Everyone needs clothes, but for consumers the choice of clothing has become a moral minefield. Consumers are held responsible for issues that they are not the architect of. Rather, we argue they are the victims of a system that glorifies outfit variety and makes exposure to fast fashion items unavoidable. Aggressive social media advertising keeps consumers addicted and influencer-generated content of #sheinhauls further normalizes enormous volumes of disposable fashion.
Even when consumers try to step out of this treadmill, they often struggle to orientate themselves toward ethical options. The power relations in the fashion industry go in hand with an information asymmetry and consumers often have no possibility to know how and by whom their clothes are made. Initiatives such as the Fashion Transparency Index, which ranks fashion brands and retailers according to the information they disclose on their supply chain operations, are laudable but even when possessing all necessary information, consumers are still constrained by parameters outside their control, not least economic ones.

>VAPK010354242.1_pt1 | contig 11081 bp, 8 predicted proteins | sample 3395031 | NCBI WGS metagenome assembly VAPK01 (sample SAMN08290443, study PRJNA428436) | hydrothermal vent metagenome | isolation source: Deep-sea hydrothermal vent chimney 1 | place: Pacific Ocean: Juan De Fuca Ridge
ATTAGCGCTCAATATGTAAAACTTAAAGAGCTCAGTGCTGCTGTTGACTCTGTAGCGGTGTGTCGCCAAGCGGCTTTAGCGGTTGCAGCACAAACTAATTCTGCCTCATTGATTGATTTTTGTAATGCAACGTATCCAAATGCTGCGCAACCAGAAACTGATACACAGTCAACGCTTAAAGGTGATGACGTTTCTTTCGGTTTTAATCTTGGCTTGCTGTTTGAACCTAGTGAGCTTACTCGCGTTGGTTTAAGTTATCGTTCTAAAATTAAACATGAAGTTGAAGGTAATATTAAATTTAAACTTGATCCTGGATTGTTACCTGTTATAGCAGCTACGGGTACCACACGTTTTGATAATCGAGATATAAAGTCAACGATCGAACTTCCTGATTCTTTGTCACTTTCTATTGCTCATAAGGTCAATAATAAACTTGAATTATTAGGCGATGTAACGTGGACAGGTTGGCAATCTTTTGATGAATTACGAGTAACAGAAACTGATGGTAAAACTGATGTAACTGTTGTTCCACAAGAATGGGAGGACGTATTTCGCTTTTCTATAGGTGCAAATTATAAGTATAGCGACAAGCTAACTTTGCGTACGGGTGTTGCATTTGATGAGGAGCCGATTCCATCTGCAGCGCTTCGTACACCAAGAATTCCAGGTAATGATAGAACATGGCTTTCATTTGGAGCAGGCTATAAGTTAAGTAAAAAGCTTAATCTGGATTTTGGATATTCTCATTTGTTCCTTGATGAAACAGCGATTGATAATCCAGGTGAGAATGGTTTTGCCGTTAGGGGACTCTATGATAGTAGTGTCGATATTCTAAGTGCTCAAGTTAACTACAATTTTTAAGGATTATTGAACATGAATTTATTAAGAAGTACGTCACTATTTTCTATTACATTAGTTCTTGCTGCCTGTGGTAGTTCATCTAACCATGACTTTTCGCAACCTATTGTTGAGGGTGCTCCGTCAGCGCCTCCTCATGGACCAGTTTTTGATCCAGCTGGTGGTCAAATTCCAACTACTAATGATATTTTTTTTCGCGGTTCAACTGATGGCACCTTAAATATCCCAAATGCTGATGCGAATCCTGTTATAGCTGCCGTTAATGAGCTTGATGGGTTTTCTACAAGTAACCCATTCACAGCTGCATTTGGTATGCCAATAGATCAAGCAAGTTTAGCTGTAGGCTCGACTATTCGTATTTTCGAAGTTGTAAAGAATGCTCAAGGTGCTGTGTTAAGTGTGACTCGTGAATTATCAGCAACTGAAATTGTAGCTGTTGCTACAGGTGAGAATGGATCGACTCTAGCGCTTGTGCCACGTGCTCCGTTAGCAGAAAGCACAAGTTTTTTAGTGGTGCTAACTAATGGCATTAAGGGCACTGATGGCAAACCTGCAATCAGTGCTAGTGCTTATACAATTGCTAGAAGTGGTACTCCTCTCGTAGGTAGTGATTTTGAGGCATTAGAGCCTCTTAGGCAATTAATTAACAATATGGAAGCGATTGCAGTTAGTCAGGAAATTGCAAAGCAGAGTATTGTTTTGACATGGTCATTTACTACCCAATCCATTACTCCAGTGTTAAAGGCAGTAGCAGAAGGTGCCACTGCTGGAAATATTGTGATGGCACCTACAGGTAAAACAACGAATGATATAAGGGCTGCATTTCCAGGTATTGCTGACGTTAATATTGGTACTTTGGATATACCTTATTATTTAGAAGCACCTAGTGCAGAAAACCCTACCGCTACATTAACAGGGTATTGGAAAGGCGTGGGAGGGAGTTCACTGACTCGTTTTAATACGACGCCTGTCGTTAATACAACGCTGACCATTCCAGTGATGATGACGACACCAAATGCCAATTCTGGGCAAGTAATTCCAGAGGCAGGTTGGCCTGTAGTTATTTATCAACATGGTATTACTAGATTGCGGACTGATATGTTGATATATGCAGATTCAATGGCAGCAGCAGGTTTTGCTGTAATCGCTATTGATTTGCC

Indeed, fast fashion is often the only clothing affordable especially to younger consumers for whom expressing themselves with fashion is an important part of their personal development. Rising inflation has made the financial accessibility of fast fashion clothes even more attractive. According to recent studies by customer research company Untold Insights, the majority of Generation Z and Millennials are unable to shop sustainably as a result of the rising cost of living. Sustainable fashion is simply out of reach. Even among those individuals privileged enough to afford fair fashion, turning to cheap clothes is perpetuated by psychological mechanisms, such as our ability to purposefully ignore ethical product aspects to prevent potential negative feelings or to retrospectively find arguments that justify our decision. Last, social considerations such as the acceptability of outfit repeating and the difficulty to find size-inclusive preloved clothing have pushed some consumers to turn to fast fashion.